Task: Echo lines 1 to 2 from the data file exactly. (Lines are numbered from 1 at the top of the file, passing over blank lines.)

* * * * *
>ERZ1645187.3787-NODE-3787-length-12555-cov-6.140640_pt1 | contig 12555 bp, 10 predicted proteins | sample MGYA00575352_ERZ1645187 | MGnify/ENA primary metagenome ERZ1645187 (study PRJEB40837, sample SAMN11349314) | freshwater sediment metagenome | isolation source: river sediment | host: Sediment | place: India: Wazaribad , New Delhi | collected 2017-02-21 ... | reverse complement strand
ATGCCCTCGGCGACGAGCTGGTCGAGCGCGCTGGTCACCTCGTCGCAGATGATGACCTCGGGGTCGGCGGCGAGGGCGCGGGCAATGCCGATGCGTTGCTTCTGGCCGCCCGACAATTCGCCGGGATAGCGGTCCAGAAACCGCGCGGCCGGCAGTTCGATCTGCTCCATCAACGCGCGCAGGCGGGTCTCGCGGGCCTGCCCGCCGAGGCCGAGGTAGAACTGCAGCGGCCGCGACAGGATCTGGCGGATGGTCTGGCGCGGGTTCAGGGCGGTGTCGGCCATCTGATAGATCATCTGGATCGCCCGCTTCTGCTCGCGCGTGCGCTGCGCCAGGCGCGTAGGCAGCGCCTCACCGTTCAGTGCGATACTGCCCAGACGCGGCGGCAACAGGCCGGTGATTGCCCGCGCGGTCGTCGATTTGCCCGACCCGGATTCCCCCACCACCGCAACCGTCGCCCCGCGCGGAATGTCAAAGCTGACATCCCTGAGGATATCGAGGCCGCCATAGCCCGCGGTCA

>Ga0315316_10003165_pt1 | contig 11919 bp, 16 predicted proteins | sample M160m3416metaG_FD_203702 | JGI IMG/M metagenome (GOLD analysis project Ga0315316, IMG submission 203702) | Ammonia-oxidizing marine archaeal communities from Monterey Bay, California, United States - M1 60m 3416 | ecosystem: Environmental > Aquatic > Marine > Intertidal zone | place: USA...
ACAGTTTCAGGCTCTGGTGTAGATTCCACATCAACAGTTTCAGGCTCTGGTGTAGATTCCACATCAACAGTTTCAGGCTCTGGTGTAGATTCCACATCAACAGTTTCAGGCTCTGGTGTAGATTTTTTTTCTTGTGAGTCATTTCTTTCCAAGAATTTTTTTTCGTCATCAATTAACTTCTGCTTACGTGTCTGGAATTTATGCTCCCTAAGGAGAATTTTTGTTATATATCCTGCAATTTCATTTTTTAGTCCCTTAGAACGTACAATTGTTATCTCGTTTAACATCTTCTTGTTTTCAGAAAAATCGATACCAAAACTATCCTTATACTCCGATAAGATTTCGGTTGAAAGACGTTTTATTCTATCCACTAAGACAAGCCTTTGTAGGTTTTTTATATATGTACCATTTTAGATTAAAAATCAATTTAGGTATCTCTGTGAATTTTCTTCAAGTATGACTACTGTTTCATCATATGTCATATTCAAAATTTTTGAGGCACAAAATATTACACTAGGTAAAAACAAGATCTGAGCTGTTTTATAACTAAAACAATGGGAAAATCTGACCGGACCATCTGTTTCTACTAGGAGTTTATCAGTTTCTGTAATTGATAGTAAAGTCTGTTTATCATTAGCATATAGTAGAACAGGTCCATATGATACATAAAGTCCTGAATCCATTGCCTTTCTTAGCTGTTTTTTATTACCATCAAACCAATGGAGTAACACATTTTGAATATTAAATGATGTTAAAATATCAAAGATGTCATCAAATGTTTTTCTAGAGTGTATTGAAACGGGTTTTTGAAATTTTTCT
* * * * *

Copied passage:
>ERZ1645187.3787-NODE-3787-length-12555-cov-6.140640_pt1 | contig 12555 bp, 10 predicted proteins | sample MGYA00575352_ERZ1645187 | MGnify/ENA primary metagenome ERZ1645187 (study PRJEB40837, sample SAMN11349314) | freshwater sediment metagenome | isolation source: river sediment | host: Sediment | place: India: Wazaribad , New Delhi | collected 2017-02-21 ... | reverse complement strand
ATGCCCTCGGCGACGAGCTGGTCGAGCGCGCTGGTCACCTCGTCGCAGATGATGACCTCGGGGTCGGCGGCGAGGGCGCGGGCAATGCCGATGCGTTGCTTCTGGCCGCCCGACAATTCGCCGGGATAGCGGTCCAGAAACCGCGCGGCCGGCAGTTCGATCTGCTCCATCAACGCGCGCAGGCGGGTCTCGCGGGCCTGCCCGCCGAGGCCGAGGTAGAACTGCAGCGGCCGCGACAGGATCTGGCGGATGGTCTGGCGCGGGTTCAGGGCGGTGTCGGCCATCTGATAGATCATCTGGATCGCCCGCTTCTGCTCGCGCGTGCGCTGCGCCAGGCGCGTAGGCAGCGCCTCACCGTTCAGTGCGATACTGCCCAGACGCGGCGGCAACAGGCCGGTGATTGCCCGCGCGGTCGTCGATTTGCCCGACCCGGATTCCCCCACCACCGCAACCGTCGCCCCGCGCGGAATGTCAAAGCTGACATCCCTGAGGATATCGAGGCCGCCATAGCCCGCGGTCA